Scale can also infest roots. Symptoms of root scale are harder to identify except for a general loss of vigor in your plant.
Like armored scale and aphids, the waste they produce is a sticky honeydew substance. These can turn into black sooty mold. Yellow spots on the leaves are another sign of soft scale.
This pest is less destructive than the armored scale but can multiply quicker and can be more resistant to insecticides.
These tend to attack soft-leaved orchids like Cymbidium. Outbreaks are likelier when the air is dry and warm.
Symptoms of red spider mite infestation are leaves with pale patches that turn black and fall off. Silk webbing on your plant indicates a severe infestation.
To treat your orchid, spray weekly with insecticidal soap or Isopropyl alcohol. Spray the undersides of leaves too. Continue this for several weeks to kill hatching mites. Dilute the alcohol with three parts water.
Maximilian Paradiz https://commons.wikimedia.org/wiki/File:Thrips,_eggs_and_nymphs._(3976052605).jpg
These tiny creatures suck sap from your plant. This causes leaves to develop brown streaks, flower drop, and distorted flowers and buds.
The adults of most species are brown or black and adults are winged. As they are so small, you will have to recognize symptoms of infestation. You might find small silver marks on flowers and leaves. They are more common in summer during long periods of dry weather.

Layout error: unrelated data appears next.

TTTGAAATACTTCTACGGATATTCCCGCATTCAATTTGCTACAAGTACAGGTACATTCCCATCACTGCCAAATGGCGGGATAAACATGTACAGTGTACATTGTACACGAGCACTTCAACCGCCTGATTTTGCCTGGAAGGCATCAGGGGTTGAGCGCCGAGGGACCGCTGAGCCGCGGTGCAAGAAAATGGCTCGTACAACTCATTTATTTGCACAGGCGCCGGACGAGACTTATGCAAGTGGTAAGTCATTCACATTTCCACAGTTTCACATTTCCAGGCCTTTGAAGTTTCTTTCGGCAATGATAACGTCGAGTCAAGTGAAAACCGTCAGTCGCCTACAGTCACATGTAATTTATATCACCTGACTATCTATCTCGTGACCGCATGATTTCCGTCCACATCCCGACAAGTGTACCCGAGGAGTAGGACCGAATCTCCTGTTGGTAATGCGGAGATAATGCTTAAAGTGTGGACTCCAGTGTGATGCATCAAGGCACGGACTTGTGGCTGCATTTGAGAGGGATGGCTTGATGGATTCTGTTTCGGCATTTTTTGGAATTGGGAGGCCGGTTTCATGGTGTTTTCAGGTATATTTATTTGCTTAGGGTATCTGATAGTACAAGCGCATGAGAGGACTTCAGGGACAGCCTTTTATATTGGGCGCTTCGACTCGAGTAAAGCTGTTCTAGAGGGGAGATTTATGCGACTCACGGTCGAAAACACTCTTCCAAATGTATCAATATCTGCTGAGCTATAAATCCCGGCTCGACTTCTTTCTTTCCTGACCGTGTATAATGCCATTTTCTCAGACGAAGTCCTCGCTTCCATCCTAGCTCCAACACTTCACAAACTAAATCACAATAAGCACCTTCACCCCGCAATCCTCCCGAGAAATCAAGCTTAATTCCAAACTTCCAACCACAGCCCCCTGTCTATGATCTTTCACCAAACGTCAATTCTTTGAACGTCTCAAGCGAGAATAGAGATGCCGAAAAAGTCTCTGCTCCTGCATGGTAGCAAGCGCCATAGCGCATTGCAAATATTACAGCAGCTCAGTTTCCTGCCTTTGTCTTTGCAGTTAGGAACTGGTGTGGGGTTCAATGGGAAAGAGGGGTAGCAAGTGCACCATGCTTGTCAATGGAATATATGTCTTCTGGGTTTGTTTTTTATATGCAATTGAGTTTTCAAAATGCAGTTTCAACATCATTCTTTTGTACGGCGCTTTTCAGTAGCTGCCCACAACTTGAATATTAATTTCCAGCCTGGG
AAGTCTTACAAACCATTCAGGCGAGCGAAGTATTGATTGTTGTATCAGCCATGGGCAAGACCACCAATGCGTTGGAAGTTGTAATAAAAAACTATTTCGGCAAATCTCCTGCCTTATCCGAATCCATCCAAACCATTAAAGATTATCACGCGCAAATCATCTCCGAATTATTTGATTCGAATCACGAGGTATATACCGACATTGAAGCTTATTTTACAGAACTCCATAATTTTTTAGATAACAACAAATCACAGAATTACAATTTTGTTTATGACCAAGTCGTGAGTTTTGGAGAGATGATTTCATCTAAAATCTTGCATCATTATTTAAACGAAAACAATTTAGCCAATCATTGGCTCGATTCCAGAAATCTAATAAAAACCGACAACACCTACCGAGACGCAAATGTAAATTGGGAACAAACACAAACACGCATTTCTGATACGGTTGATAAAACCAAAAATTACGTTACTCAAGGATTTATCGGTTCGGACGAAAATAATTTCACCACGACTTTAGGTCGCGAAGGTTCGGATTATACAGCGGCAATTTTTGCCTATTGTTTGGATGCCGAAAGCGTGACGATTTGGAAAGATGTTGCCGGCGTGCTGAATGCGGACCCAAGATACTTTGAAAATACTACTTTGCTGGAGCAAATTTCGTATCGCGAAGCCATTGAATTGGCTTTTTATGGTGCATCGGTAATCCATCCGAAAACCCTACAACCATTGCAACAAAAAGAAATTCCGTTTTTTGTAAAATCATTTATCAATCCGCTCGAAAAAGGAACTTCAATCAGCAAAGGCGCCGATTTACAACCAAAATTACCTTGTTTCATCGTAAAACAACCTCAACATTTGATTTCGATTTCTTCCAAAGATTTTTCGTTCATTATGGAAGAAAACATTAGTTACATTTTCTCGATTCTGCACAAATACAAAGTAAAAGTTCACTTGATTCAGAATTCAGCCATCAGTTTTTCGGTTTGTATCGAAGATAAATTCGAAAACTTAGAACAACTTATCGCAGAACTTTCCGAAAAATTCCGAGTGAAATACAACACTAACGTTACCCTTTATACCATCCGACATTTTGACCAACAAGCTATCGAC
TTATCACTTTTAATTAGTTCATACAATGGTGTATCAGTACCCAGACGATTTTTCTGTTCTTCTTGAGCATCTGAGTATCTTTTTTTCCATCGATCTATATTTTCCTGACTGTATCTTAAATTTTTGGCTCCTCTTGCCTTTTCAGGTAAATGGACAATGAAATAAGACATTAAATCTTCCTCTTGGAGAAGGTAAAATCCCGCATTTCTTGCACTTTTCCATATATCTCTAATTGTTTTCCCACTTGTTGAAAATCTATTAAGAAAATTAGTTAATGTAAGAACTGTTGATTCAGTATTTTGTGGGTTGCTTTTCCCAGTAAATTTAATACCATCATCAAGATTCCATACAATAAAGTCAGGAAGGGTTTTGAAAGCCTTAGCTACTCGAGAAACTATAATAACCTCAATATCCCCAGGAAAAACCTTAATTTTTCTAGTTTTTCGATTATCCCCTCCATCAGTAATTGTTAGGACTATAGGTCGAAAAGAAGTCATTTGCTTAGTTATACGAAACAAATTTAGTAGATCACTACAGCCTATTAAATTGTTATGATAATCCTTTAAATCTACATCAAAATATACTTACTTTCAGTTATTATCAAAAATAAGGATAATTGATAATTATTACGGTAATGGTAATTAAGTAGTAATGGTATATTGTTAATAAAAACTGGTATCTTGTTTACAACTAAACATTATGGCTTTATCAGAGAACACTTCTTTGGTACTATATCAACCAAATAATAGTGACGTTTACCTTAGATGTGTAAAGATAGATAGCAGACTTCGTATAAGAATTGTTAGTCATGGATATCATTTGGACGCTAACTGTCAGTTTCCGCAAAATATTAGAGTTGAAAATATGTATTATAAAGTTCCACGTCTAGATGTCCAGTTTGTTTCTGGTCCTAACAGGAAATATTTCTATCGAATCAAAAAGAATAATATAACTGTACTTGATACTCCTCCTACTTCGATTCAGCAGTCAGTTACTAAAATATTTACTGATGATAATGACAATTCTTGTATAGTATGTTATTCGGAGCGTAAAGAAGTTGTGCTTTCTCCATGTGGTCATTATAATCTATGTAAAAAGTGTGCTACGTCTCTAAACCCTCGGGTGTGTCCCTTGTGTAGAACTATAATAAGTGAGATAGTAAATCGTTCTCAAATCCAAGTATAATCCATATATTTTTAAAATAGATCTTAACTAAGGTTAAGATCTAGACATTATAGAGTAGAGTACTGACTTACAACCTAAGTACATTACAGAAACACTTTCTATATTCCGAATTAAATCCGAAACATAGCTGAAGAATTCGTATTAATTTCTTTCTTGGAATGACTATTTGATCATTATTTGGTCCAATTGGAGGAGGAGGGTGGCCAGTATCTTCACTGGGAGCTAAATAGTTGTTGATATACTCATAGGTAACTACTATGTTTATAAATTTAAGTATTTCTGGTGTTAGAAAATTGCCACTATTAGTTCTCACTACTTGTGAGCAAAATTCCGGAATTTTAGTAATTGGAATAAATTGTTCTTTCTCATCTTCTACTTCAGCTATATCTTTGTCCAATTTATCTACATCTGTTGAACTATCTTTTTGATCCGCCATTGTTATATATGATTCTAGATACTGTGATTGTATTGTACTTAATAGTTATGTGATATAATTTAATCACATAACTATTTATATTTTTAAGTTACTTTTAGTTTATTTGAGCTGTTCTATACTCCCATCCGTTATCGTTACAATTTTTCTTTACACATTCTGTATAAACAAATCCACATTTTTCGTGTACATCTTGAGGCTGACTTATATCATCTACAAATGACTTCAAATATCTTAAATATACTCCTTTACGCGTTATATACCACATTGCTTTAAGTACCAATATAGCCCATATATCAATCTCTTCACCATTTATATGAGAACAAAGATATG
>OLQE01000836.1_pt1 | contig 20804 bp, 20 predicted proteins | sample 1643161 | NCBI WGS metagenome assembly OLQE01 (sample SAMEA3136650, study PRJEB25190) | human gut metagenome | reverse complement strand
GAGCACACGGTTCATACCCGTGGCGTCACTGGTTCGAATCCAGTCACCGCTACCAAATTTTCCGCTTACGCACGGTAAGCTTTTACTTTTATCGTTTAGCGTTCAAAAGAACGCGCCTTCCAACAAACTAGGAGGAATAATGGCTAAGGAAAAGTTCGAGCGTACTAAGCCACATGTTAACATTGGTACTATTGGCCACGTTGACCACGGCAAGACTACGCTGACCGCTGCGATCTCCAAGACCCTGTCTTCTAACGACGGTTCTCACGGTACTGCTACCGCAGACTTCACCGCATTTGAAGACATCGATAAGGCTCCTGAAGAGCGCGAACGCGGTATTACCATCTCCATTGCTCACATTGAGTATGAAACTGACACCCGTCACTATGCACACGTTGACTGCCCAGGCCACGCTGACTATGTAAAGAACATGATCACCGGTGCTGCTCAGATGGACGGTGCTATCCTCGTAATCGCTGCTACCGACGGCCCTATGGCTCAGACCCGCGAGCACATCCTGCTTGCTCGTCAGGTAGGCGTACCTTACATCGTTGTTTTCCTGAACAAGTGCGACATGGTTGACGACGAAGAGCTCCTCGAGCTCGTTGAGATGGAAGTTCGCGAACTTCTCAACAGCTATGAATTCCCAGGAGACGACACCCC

Thrips are soft-bodied insects making them easier to kill than armored scale. To treat, spray the plant with horticultural oil like SunSpray, isopropyl alcohol, or insecticidal soap. Alternatively, swab the treatment substance onto affected areas. You can prevent infestations by increasing humidity (which your orchids will love).
A note on insecticides
Botanical insecticides made from plants are generally less toxic than chemical pesticides. If you use any insecticide, botanical or otherwise, wear gloves and wash hands after use to prevent skin irritation.
One is pyrethrum, derived from the chrysanthemum. It is effective on aphids, whiteflies, mites, and thrips. A downside is that it is also toxic to beneficial bugs like ladybugs and lacewings. Be careful with storage and disposal: it is also toxic to some plants, animals, and fish.
Derris is another botanical insecticide, advised for aphids but effective on other sap-sucking pests.
Neem biodegrades easily and is extracted from the seeds of Azadirachta indica. It is effective on juvenile insects and affects the feeding of mealybugs, whiteflies, aphids, and thrips. As a bonus, it does not harm beneficial insects whilst also repelling insects.